Lesson 12
Standard Deviation
Lesson Narrative
The mathematical purpose of this lesson is to introduce standard deviation and understand that it is a measure of variability. Previously, students understood the meaning of MAD and IQR; standard deviation fits into their understanding as another measure of variability. Future lessons build on this lesson when students interpret standard deviation in context. Standard deviation is a measure of variability calculated by:
 Finding the square of the distance from the mean to each value.
 Then finding the sum of these square distances and dividing by n (the number of values in the data set).
 Finally, finding the square root of this sum.
When students manipulate data to achieve various specified measures of center or variability they are engaging in MP2 because they have to make use of the structure underlying standard deviation as a measure of variability.
Note that in this unit, all standard deviations refer to the population standard deviation (\(\sigma\)) calculation rather than the sample standard deviation (\(s\)).
Learning Goals
Teacher Facing
 Comprehend (in spoken and written language) standard deviation as a measure of variability.
 Use technology to compute standard deviation.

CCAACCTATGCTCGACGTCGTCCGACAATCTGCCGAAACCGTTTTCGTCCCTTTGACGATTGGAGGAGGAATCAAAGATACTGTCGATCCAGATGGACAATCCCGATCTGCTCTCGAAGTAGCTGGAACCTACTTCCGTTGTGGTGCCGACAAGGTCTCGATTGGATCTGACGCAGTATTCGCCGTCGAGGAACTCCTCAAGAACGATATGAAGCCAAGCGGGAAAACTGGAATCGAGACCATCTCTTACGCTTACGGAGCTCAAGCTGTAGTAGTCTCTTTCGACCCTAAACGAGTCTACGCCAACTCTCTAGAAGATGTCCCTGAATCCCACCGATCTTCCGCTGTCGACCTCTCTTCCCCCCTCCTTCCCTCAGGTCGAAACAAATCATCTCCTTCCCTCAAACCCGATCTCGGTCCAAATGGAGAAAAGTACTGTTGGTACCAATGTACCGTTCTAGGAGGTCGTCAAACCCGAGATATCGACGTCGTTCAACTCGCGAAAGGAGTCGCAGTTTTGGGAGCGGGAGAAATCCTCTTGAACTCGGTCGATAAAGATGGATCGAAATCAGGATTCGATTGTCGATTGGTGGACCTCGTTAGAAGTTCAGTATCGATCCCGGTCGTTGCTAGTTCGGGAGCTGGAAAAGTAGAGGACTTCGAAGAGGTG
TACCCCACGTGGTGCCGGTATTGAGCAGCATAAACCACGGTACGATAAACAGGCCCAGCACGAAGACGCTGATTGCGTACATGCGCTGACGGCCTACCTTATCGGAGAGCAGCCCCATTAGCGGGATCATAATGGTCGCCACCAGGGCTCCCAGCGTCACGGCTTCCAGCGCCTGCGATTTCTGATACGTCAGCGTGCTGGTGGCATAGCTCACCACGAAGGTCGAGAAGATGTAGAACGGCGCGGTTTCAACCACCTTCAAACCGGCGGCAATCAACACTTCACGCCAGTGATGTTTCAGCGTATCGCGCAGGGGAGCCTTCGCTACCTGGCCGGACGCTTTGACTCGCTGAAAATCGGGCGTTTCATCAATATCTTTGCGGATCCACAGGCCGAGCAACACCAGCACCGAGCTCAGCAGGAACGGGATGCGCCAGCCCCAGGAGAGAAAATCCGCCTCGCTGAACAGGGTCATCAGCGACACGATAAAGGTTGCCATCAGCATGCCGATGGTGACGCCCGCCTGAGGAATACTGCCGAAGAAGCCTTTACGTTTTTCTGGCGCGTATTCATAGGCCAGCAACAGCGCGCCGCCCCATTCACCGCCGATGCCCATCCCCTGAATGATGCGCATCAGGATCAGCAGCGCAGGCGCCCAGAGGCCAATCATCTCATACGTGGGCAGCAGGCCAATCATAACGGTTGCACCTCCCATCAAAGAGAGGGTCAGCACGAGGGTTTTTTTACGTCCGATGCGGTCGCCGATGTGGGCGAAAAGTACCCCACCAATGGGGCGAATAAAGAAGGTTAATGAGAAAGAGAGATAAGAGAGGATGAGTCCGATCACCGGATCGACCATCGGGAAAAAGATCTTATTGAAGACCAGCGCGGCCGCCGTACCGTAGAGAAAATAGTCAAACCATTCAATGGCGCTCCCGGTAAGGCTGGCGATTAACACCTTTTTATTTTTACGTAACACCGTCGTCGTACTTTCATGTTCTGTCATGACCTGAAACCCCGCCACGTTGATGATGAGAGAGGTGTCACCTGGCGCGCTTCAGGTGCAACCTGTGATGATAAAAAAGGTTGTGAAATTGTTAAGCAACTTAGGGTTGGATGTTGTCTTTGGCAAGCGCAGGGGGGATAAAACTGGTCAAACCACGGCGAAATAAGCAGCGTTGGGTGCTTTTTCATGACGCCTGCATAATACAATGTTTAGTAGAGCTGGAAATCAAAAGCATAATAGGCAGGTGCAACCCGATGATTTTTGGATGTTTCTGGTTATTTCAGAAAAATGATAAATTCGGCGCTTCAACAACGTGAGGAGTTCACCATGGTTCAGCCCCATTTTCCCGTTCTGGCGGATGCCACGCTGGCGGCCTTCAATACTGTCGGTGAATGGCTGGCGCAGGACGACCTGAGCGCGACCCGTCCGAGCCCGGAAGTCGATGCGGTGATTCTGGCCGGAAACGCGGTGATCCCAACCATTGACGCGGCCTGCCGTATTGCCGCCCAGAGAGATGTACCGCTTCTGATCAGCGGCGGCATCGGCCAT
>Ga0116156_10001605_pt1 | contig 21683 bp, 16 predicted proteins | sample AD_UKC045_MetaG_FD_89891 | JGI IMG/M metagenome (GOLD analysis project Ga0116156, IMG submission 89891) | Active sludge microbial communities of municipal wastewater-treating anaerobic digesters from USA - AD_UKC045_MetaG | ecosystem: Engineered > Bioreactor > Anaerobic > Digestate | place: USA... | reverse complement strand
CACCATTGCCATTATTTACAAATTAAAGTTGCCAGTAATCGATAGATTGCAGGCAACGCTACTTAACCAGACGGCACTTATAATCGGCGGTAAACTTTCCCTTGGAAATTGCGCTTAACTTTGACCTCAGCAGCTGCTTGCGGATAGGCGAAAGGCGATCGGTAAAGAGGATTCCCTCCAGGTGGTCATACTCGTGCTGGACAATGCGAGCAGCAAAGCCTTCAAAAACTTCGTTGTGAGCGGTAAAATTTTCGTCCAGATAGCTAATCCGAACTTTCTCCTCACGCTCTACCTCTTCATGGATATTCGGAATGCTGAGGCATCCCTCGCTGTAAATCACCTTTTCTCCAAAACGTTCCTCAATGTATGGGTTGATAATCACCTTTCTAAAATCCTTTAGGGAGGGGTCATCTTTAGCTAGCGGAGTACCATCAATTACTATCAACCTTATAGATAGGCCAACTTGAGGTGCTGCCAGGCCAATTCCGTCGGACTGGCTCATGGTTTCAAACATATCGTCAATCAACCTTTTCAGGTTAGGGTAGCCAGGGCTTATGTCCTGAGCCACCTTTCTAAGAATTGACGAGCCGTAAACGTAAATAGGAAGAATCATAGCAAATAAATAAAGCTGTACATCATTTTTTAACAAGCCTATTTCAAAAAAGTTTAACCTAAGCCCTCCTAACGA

Student Facing
 Let’s learn about standard deviation, another measure of variability.
Required Materials
Required Preparation
Acquire devices that can run GeoGebra (recommended) or other spreadsheet technology. It is ideal if each student has their own device. (A GeoGebra Spreadsheet is available under Math Tools.)
Students should have access to technology for calculating standard deviation and mean. Optional activities require technology for creating dot plots and calculating standard deviation, mean, and IQR.
Learning Targets
Student Facing
 I can describe standard deviation as a measure of variability.
 I can use technology to compute standard deviation.
CCSS Standards
Glossary Entries

standard deviation
A measure of the variability, or spread, of a distribution, calculated by a method similar to the method for calculating the MAD (mean absolute deviation). The exact method is studied in more advanced courses.
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